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A whistleblower complaint against President Trump sets off tug-of-war between Congress and the White House; and students around the world strike today to demand action on climate change.

2020Talks - September 20, 2019. (3 min.)  


Climate change is a big issue this election season, and global climate strikes kick off, while UAW labor strikes continue.

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NY Coming Closer to Cleaning up Toxins Under the Sink?

March 3, 2011

NEW YORK - It's been like scrubbing stubborn stains with steel wool, but an ongoing effort to force disclosure of what's in some widely used household cleaners - and how those ingredients might harm consumers - finally has reached a stage described as "groundbreaking."

Disclosure rules have been on the books in New York for decades, but not enforced. Advocates have submitted comments to the New York Department of Environmental Conservation (DEC) on new enforcement plans, and are applauding the state's progress. Earthjustice attorney Deborah Goldberg, who helped lead the effort, says people should have a right to know what dangers lurk under the sink or in the cleaning closet.

"Everybody knows, don't let your children drink them. But they don't realize that in some cases, inhaling them can be even more dangerous."

Manufacturers, some of whom also submitted comments to the DEC, say their products are safe and their voluntary disclosures are adequate. Goldberg says studies have linked cleaning chemicals to asthma, nerve damage and hormonal disruption.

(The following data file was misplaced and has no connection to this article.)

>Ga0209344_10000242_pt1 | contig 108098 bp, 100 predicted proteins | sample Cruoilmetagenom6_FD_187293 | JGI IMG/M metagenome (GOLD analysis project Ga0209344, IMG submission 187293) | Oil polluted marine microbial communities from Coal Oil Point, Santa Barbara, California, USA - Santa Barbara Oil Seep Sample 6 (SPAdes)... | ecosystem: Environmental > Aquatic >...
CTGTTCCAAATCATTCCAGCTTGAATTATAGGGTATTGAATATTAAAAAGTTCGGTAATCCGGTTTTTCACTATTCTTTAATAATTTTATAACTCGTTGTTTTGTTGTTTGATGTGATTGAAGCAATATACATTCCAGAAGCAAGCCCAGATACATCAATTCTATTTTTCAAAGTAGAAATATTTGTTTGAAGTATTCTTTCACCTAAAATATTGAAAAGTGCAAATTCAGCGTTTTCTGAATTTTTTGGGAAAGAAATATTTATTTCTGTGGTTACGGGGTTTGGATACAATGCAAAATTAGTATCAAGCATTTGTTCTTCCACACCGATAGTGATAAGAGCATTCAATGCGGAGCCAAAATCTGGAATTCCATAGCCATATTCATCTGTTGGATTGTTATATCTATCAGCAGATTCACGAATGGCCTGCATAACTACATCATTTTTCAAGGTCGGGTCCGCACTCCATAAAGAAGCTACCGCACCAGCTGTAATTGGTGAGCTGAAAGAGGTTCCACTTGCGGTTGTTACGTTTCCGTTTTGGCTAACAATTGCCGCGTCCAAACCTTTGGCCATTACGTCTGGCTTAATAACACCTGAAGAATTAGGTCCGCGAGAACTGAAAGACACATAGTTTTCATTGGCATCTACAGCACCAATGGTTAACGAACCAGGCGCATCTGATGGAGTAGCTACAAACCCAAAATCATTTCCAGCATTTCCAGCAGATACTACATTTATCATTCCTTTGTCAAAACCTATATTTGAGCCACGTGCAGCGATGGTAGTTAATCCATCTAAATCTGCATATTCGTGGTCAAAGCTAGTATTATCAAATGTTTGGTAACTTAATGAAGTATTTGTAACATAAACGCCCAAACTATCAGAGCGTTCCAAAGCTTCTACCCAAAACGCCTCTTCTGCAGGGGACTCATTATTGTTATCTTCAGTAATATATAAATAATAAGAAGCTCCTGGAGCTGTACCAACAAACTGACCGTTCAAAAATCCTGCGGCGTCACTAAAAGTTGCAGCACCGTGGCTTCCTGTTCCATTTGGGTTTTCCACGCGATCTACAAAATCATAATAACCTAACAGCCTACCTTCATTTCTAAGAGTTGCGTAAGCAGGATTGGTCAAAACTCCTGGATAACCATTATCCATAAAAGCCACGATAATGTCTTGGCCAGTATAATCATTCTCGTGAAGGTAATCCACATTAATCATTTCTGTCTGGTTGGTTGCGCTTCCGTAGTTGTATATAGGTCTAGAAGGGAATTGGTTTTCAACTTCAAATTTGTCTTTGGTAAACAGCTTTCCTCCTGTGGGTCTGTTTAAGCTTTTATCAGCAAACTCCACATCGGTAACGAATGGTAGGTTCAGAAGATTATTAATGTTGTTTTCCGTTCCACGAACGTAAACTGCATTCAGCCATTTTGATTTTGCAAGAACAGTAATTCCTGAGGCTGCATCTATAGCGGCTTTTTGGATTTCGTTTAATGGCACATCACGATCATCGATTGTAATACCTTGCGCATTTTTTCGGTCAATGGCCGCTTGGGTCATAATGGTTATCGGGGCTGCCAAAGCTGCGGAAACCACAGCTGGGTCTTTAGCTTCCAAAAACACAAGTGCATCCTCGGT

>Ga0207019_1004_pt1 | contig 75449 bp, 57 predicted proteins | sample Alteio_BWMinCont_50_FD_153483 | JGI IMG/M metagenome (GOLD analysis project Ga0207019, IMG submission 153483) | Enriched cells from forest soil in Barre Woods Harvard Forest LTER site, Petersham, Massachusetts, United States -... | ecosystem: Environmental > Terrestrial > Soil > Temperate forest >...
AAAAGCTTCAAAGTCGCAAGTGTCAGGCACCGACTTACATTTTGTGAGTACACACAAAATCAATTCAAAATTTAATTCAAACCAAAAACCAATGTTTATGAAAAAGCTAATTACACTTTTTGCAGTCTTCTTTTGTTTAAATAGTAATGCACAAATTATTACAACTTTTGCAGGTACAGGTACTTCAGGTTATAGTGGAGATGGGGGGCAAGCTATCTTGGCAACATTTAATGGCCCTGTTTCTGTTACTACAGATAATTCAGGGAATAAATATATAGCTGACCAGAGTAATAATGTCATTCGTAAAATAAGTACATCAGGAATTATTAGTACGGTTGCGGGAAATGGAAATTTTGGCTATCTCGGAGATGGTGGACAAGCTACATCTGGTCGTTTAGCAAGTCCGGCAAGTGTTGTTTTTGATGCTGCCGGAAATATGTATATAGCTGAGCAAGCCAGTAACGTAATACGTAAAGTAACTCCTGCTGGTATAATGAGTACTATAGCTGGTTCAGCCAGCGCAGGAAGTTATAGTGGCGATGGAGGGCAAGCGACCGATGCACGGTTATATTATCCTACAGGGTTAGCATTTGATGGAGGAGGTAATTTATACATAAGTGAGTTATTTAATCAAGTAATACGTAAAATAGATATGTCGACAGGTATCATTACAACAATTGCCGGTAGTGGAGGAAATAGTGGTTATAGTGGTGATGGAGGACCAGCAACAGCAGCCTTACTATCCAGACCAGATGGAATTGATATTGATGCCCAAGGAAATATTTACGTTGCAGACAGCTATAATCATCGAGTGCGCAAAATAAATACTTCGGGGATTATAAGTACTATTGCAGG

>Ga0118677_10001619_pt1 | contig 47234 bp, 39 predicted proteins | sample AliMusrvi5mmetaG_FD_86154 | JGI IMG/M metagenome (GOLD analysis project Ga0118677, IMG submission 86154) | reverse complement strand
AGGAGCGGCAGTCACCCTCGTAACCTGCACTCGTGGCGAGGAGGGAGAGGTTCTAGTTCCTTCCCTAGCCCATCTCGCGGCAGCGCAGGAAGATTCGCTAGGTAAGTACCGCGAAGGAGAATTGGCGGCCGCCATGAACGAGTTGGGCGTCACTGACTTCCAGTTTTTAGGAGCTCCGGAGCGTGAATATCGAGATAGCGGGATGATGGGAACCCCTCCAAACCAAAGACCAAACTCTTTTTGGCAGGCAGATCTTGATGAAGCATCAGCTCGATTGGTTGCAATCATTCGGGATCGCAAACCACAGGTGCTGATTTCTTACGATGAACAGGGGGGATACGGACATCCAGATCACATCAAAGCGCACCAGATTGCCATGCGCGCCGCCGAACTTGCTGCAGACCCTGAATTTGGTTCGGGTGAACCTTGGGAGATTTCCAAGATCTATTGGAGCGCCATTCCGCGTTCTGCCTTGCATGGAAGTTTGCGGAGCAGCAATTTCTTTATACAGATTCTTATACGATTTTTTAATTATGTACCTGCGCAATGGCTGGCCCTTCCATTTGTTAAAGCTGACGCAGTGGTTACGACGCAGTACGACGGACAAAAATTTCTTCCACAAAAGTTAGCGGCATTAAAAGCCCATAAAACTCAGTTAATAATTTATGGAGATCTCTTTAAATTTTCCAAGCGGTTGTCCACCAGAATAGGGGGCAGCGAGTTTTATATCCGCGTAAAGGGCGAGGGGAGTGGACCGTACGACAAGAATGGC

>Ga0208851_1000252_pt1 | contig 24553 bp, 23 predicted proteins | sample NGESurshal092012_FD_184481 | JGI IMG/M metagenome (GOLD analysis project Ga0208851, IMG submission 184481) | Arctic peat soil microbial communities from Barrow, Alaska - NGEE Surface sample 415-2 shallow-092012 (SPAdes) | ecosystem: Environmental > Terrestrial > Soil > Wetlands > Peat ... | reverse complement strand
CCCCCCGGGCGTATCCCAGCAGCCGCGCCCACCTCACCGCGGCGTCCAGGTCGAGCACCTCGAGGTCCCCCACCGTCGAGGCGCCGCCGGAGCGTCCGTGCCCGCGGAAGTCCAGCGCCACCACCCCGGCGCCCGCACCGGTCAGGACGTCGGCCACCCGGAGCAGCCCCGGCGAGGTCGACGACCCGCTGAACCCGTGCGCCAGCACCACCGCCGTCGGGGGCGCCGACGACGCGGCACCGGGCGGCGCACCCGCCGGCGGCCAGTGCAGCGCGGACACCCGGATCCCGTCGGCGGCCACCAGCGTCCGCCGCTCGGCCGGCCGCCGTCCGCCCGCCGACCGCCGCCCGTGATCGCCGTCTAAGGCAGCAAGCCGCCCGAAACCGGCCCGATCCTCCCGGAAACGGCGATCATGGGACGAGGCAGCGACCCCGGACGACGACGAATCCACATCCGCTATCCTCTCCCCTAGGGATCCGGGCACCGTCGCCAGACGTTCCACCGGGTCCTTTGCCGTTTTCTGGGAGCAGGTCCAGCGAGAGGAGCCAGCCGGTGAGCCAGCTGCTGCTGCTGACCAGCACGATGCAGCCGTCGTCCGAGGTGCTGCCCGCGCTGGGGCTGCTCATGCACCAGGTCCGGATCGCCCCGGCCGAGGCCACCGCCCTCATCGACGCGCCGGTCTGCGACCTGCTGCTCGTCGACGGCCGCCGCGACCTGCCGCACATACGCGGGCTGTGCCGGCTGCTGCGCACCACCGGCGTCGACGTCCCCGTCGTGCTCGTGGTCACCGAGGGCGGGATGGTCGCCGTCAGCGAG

Some manufacturers voluntarily post ingredients on web sites, but Goldberg says that without any centralized system it's nearly impossible for consumers to be fully informed.

"The industry has been arguing that it's doing voluntary disclosure, but it is not doing anything close to what DEC is asking for. And the most important thing DEC is doing is connecting the dots between what is in the product and what the potential health impacts are of those ingredients."

Earthjustice sued four major manufacturers, followed by advocacy aimed at inducing the DEC to enforce regulations added about 34 years ago but virtually ignored ever since.

Goldberg details some of the potential harm from chemicals in some household cleaners.

"Many cleaning products contain ingredients that are carcinogens. They are endocrine disrupters, they cause respiratory illness such as asthsma, which is a huge problem, and a wide array of other potential health impairments."

Earthjustice is one of 42 public-interest groups urging the DEC to continue its efforts.

Mark Scheerer, Public News Service - NY